Then boys I heard, as they went to school, calling,
They gathered up the crystal manna to freeze
Their tongues with tasting, their hands with snowballing;
Or rioted in a drift, plunging up to the knees;
Or peering up from under the white-mossed wonder,
‘O look at the trees!’ they cried, ‘O look at the trees!’
The poet suddenly heard schoolboys on their way to school, crying out to one another, picking up the “crystal manna” — that is, the snow — in their hands, chilling their tongues as they tasted it, chilling their hands as they made snowballs to throw at one another, or jumping into deep drifts of snow up to their knees; or they looked up from beneath the trees into the “white-mossed” — that is, the snow-covered branches, in wonder, crying, “O look at the trees!” Some suggest that in the repeated “O look at the trees” line, Bridges was influenced by these lines in The Starlight Night poem by Hopkins:
“Look at the stars! look, look up at the skies! O look at all the fire-folk sitting in the air! The bright boroughs, the circle-citadels there!”
The metaphor “manna” for snow is a biblical reference. In the story of the Israelites wandering in the wilderness after leaving Egypt with Moses, manna was a miraculous white food substance that appeared every morning, and had to be gathered and eaten before the sun melted it.
With lessened load a few carts creak and blunder,
Following along the white deserted way,
A country company long dispersed asunder:
When now already the sun, in pale display
Standing by Paul’s high dome, spread forth below
His sparkling beams, and awoke the stir of the day.
More people appear. Early on a few carts from the countryside creak by with difficulty, carrying lesser loads than usual to market because going through snow is more difficult. They pass along the “white deserted way,” that is, along the largely empty snow-covered street, and disperse and disappear long before the sun rises high enough to stand by the dome of St. Paul’s Cathedral, spreading its light and awaking more human activity.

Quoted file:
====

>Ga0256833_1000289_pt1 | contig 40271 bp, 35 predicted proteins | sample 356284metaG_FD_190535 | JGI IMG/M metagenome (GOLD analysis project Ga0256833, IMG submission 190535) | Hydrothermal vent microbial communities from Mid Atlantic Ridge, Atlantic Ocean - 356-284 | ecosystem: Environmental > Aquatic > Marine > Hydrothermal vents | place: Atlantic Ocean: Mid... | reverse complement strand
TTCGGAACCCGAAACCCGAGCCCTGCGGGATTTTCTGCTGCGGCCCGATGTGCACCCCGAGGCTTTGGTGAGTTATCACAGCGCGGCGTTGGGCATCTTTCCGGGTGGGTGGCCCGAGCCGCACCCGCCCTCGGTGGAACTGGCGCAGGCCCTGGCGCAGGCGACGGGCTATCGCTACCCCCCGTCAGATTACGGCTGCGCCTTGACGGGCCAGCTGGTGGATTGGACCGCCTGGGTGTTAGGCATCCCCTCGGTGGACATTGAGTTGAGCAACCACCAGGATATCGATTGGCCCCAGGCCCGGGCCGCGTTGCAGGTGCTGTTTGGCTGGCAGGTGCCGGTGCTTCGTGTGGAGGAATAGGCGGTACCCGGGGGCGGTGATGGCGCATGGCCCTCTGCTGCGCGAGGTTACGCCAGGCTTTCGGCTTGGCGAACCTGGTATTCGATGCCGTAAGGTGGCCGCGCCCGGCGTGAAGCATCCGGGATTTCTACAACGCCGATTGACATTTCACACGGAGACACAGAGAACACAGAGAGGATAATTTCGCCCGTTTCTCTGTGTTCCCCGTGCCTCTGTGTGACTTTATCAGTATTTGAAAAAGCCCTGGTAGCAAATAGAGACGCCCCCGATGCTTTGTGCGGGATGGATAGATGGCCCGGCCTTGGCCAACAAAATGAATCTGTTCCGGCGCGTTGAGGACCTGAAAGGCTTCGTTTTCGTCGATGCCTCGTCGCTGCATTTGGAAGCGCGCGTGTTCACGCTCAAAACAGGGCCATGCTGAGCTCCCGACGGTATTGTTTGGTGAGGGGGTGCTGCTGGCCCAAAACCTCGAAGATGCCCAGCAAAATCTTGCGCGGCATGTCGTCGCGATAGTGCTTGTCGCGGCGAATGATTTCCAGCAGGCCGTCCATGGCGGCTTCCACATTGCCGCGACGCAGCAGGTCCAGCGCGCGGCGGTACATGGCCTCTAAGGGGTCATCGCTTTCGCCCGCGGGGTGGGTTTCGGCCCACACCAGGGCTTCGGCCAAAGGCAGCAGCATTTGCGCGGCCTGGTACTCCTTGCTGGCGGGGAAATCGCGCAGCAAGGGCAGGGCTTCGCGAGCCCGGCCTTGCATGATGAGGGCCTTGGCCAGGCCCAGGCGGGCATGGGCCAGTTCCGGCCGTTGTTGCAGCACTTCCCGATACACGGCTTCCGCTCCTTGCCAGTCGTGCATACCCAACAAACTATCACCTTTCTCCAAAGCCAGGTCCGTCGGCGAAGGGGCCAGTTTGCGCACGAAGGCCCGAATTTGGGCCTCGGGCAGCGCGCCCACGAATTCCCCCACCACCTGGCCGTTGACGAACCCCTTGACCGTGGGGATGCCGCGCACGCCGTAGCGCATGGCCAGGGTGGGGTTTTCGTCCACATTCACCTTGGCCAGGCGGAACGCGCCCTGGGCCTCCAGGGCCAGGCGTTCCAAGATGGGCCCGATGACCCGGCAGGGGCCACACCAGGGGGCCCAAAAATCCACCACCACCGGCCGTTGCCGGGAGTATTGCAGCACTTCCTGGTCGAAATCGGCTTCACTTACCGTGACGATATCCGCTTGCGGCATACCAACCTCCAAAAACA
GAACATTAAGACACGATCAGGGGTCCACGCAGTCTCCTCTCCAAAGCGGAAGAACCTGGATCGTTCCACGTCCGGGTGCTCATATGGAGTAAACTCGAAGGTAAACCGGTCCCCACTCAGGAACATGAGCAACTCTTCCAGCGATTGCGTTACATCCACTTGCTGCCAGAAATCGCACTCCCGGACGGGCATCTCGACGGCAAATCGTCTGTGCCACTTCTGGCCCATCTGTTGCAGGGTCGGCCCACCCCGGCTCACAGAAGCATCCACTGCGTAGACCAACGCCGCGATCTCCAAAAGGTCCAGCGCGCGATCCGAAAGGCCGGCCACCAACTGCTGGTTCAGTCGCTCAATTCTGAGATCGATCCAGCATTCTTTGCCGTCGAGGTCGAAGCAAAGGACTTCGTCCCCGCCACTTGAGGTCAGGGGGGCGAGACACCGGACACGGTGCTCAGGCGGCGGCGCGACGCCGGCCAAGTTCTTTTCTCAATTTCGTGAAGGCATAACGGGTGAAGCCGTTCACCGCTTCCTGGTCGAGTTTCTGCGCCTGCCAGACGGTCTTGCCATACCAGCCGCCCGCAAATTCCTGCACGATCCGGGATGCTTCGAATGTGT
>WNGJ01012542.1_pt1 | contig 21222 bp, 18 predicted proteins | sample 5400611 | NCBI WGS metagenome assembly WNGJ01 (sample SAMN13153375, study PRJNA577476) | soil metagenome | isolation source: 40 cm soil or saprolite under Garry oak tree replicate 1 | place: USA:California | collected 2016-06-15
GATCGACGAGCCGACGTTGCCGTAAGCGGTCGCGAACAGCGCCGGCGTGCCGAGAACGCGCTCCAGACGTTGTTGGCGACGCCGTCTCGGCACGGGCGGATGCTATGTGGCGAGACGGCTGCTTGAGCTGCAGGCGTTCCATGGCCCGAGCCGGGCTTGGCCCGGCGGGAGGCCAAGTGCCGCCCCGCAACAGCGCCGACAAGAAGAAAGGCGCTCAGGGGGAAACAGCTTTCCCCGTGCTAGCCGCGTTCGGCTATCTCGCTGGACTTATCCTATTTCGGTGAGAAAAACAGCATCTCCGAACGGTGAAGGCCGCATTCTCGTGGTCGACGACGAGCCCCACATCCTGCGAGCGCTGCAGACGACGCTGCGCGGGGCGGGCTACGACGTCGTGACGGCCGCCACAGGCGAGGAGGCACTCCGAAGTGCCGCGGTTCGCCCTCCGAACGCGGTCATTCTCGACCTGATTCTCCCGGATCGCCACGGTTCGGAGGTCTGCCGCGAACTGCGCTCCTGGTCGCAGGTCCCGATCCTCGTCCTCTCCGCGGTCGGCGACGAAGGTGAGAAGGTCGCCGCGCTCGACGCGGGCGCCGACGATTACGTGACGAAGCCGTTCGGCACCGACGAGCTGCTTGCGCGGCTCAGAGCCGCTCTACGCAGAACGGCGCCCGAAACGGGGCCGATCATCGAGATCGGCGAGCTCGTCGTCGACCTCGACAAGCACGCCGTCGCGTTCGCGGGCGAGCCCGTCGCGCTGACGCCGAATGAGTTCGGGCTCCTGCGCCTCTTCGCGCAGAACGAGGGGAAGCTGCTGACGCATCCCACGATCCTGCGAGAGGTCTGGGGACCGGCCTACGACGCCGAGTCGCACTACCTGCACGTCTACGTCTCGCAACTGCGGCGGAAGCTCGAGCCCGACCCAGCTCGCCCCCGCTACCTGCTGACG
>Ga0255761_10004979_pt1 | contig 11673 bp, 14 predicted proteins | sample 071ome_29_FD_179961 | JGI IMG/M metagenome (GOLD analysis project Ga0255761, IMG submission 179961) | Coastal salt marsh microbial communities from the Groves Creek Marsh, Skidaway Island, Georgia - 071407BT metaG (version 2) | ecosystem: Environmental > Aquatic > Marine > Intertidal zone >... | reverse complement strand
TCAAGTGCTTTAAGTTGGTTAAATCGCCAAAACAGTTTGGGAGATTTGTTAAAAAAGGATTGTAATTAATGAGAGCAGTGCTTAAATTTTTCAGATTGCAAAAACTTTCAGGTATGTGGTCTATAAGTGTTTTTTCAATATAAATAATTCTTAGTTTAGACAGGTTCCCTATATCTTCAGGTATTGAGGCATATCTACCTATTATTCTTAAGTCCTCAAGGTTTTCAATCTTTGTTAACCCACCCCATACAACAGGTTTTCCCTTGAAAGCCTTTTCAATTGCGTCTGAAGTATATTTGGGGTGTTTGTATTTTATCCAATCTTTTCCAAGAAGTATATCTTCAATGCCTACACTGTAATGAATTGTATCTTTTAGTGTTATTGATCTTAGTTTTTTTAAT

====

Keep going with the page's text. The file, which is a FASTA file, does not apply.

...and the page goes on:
For now doors open, and war is waged with the snow;
And trains of sombre men, past tale of number,
Tread long brown paths, as toward their toil they go:
But even for them awhile no cares encumber
Their minds diverted; the daily word is unspoken,
The daily thoughts of labour and sorrow slumber
At the sight of the beauty that greets them, for the charm they have broken.
With the sun now higher in the clear sky, doors of houses and shops open, and people begin trying to clear away (“war is waged”) the snow as lines of innumerable men head off to work, making long brown paths in the whiteness. Yet even they, on seeing the world made new and different by the snow, find their thoughts taken away for a while from their ordinary worries about life and work, and they are unusually quiet. Why? Not only because of the unaccustomed beauty of the snowy morning, but also because they sense that by walking through it to work and disturbing — “spoiling” — the snow, they are breaking a beautiful spell.